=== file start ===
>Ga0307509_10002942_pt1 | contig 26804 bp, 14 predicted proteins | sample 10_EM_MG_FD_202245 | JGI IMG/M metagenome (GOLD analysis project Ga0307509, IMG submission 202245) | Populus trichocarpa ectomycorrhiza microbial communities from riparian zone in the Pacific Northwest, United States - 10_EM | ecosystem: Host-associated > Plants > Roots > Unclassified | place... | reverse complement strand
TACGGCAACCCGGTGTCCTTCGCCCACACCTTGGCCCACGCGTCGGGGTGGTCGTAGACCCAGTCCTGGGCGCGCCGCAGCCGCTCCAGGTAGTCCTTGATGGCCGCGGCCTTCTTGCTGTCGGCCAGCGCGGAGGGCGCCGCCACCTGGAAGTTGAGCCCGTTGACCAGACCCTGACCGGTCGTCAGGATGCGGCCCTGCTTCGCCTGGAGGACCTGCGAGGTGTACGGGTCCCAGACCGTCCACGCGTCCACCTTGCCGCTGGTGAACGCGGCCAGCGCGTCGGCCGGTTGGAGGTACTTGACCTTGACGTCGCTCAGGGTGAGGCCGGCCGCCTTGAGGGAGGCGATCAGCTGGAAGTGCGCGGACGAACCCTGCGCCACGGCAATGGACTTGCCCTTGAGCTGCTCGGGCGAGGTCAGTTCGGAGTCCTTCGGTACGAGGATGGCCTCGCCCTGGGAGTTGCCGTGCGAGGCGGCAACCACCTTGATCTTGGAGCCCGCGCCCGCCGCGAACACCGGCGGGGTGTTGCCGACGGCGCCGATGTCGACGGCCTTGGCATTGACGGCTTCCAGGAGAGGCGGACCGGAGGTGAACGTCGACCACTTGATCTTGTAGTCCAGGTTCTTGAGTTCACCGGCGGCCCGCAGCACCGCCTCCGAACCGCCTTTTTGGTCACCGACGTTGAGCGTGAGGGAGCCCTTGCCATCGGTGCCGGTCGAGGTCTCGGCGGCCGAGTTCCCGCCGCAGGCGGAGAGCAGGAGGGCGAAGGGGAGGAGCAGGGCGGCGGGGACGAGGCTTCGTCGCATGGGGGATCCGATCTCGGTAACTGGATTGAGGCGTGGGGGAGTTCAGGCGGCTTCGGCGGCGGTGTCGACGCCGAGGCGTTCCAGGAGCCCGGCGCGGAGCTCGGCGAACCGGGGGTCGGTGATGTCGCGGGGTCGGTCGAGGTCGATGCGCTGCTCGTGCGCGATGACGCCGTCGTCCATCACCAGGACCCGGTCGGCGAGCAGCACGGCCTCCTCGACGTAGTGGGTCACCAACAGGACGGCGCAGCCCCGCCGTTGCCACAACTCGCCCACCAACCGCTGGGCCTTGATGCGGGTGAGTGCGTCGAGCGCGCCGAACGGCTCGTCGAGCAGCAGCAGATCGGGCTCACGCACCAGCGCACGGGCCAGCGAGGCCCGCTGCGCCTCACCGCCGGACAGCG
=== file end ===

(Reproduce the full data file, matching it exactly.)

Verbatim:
>Ga0307509_10002942_pt1 | contig 26804 bp, 14 predicted proteins | sample 10_EM_MG_FD_202245 | JGI IMG/M metagenome (GOLD analysis project Ga0307509, IMG submission 202245) | Populus trichocarpa ectomycorrhiza microbial communities from riparian zone in the Pacific Northwest, United States - 10_EM | ecosystem: Host-associated > Plants > Roots > Unclassified | place... | reverse complement strand
TACGGCAACCCGGTGTCCTTCGCCCACACCTTGGCCCACGCGTCGGGGTGGTCGTAGACCCAGTCCTGGGCGCGCCGCAGCCGCTCCAGGTAGTCCTTGATGGCCGCGGCCTTCTTGCTGTCGGCCAGCGCGGAGGGCGCCGCCACCTGGAAGTTGAGCCCGTTGACCAGACCCTGACCGGTCGTCAGGATGCGGCCCTGCTTCGCCTGGAGGACCTGCGAGGTGTACGGGTCCCAGACCGTCCACGCGTCCACCTTGCCGCTGGTGAACGCGGCCAGCGCGTCGGCCGGTTGGAGGTACTTGACCTTGACGTCGCTCAGGGTGAGGCCGGCCGCCTTGAGGGAGGCGATCAGCTGGAAGTGCGCGGACGAACCCTGCGCCACGGCAATGGACTTGCCCTTGAGCTGCTCGGGCGAGGTCAGTTCGGAGTCCTTCGGTACGAGGATGGCCTCGCCCTGGGAGTTGCCGTGCGAGGCGGCAACCACCTTGATCTTGGAGCCCGCGCCCGCCGCGAACACCGGCGGGGTGTTGCCGACGGCGCCGATGTCGACGGCCTTGGCATTGACGGCTTCCAGGAGAGGCGGACCGGAGGTGAACGTCGACCACTTGATCTTGTAGTCCAGGTTCTTGAGTTCACCGGCGGCCCGCAGCACCGCCTCCGAACCGCCTTTTTGGTCACCGACGTTGAGCGTGAGGGAGCCCTTGCCATCGGTGCCGGTCGAGGTCTCGGCGGCCGAGTTCCCGCCGCAGGCGGAGAGCAGGAGGGCGAAGGGGAGGAGCAGGGCGGCGGGGACGAGGCTTCGTCGCATGGGGGATCCGATCTCGGTAACTGGATTGAGGCGTGGGGGAGTTCAGGCGGCTTCGGCGGCGGTGTCGACGCCGAGGCGTTCCAGGAGCCCGGCGCGGAGCTCGGCGAACCGGGGGTCGGTGATGTCGCGGGGTCGGTCGAGGTCGATGCGCTGCTCGTGCGCGATGACGCCGTCGTCCATCACCAGGACCCGGTCGGCGAGCAGCACGGCCTCCTCGACGTAGTGGGTCACCAACAGGACGGCGCAGCCCCGCCGTTGCCACAACTCGCCCACCAACCGCTGGGCCTTGATGCGGGTGAGTGCGTCGAGCGCGCCGAACGGCTCGTCGAGCAGCAGCAGATCGGGCTCACGCACCAGCGCACGGGCCAGCGAGGCCCGCTGCGCCTCACCGCCGGACAGCG